in Features

Where is the BOM?

Posted 5 December 2016 · Add Comment

Geoff Turner, product lifecycle management (PLM) consultant at Design Rule, examines the value of getting the Bill of Materials (BOM) right in the early stages of a project.



The creation of a BOM is a fundamental part of product development. However, manufacturers are often unsure at what stage of the product development the BOM comes in. Best practice dictates that the BOM needs to travel fluently through the different development stages, evolving and changing as products are designed, built and eventually, circulated.

In today’s complex manufacturing environment, a Bill of Materials can include a set of hundreds – or even thousands - of separate items.

What is more, even after the first product has been manufactured, the BOM will continue to change. Whether it is due to fixing potential design faults, substituting materials, reducing resource costs or simply switching suppliers, it is highly unlikely that the BOM will remain the same from the design phase through to the end of the product lifecycle.

One of the common challenges engineers face comes from changes being required after the design BOM has been finalised. During the design process, it is relatively easy to swap and change product specifications without causing any substantial financial implications. However, once manufacturing has begun, making engineering changes can be much more challenging. Even the slightest modification can cause time-to-market delays, resulting in loss of business and unexpected production downtime.

Before finalising the product design, it is essential for the design BOM to be accurate and financially precise. Take the aerospace and defence industry as an example; the configuration of an aircraft – or even just the wing of an aircraft – is immense. By ensuring the BOM is supported by a consistent archive of documents, such as CAD files, supplier contact details and design plans, people further along the product development process can understand why certain design decisions were made and how to correctly manufacture the product.

Supporting documents should work as knowledge capture for the rest of the workforce, especially where the design is concerned. Designers will often move from company to company, so it is vital to record the exact design intent and brief at the point of inception, so that the manufacturers can follow these instructions accurately. This archive of documents is also important if problems occur during product circulation, especially for highly regulated markets such as aerospace and defence.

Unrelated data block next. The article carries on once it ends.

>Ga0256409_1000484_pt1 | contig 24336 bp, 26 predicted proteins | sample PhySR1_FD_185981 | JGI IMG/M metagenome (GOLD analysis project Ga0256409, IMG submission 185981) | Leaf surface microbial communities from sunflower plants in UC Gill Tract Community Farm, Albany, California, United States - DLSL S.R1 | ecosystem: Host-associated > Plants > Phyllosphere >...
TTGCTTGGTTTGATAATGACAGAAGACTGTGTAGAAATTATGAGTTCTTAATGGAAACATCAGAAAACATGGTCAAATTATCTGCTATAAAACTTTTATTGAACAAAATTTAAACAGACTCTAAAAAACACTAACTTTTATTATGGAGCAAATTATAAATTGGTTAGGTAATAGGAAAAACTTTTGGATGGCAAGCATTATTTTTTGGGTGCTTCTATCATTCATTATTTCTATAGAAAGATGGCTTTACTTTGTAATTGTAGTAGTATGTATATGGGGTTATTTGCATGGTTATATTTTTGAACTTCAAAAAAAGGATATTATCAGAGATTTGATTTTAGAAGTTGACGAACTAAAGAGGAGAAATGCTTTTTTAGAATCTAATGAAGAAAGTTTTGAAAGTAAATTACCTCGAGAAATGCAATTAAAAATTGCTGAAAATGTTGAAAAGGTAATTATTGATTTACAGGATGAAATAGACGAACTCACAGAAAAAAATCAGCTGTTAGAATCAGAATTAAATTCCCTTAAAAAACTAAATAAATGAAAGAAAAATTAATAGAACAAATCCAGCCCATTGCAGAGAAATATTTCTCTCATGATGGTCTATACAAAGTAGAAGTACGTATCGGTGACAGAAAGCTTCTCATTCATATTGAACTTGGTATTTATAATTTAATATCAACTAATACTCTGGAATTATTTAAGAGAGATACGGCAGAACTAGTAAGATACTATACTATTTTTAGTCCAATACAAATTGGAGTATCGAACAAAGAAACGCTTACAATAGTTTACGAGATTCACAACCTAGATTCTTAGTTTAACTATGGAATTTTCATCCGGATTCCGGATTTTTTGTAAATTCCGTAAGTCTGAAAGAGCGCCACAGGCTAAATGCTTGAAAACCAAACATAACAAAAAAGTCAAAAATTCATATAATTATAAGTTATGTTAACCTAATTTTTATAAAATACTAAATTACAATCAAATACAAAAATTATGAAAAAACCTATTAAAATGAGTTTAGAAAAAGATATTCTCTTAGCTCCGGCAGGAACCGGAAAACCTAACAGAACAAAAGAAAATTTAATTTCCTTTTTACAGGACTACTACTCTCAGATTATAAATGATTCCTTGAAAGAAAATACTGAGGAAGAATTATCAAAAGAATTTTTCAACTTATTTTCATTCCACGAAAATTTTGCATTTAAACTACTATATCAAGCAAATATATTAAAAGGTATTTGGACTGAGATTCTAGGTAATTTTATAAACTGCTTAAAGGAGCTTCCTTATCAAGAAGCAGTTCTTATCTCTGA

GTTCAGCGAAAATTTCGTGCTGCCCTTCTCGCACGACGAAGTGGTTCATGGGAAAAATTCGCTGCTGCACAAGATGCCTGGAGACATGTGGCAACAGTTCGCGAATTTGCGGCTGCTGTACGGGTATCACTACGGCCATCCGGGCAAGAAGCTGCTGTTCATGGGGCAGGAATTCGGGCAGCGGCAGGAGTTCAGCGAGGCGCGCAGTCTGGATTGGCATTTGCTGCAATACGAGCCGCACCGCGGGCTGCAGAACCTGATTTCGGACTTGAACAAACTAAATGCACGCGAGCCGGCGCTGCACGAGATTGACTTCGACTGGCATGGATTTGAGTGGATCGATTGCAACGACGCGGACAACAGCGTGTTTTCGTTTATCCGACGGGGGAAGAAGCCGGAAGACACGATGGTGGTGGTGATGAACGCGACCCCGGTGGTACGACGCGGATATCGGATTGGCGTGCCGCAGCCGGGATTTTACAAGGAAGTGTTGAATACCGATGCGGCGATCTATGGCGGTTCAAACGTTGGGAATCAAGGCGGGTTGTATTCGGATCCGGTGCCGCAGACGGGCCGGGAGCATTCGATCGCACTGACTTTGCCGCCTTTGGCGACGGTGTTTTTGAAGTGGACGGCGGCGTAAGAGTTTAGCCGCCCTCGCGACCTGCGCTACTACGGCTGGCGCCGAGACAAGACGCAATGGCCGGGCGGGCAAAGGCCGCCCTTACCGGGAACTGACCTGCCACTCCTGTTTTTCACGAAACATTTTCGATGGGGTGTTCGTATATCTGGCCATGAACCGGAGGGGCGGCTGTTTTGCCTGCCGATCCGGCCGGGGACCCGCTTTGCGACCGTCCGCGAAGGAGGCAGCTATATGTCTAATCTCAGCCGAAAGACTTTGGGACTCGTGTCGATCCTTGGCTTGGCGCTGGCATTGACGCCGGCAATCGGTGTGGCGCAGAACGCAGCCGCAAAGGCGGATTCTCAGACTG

An accurate and complete design BOM is essential for manufacturers to understand the magnitude of what they are trying to create. During the design stage, designers should be technically competent enough to create a BOM that - when transferred to the manufacturing team - makes engineering sense. Making use of an intelligent product lifecycle management (PLM) application during the design stage can alleviate the work associated with Bill of Materials documentation and archiving.

Providing a single source of truth across the entire workforce, PLM can deliver company-wide insight into design files - making life much easier for the design, manufacturing and sales teams. Manufacturers who have faced problems with BOM will understand that it is unlikely to remain unchanged throughout the entire product development process. However, by generating an accurate design BOM in the first instance and using PLM software to monitor the design data, future engineering changes can be minimised.
 

* required field

Post a comment

Other Stories
Advertisement
Latest News

USAF Academy selects Merlin flight simulators

The USAF Academy, Colorado, have ordered four new simulators for their teaching facility from the Merlin Flight Simulation Group in the UK.

SAMI acquires AEC

Saudi Arabian Military Industries (SAMI) has announced the signing of a Term Sheet Agreement to acquire 100% ownership in Advanced Electronics Company (AEC), which took place at a Saudi Arabia–UK industry event in London in the

Royal Thai Air Force is first international T56 upgrade customer

The Royal Thai Air Force has become the first international customer to update its C-130H transport fleet with the Rolls-Royce T56 Series 3.5 engine upgrade.

BAE Systems launches Hunter Class prototyping phase bid process

BAE Systems Australia is today launching the process to bid for work on the Hunter Class Frigate Programme’s prototyping phase.

Cobham wins Airbus innovation award

Last week at the Paris Air Show, Cobham Aerospace Communications Dourdan was presented with an innovation award by Airbus Helicopters, for their integrated antenna technology.

Edinburgh Airport has its busiest May

A total of 1,381,187 passengers travelled through Edinburgh Airport last month making it the busiest May on record.

ODU 0201311219
See us at
SMI FAV BT1006141119DSEI JP BT1605201119SMI GMS BT1906071119ADSS1000DBT1706171019SMI ActiveP BT1206121119VIDSE BT1605060320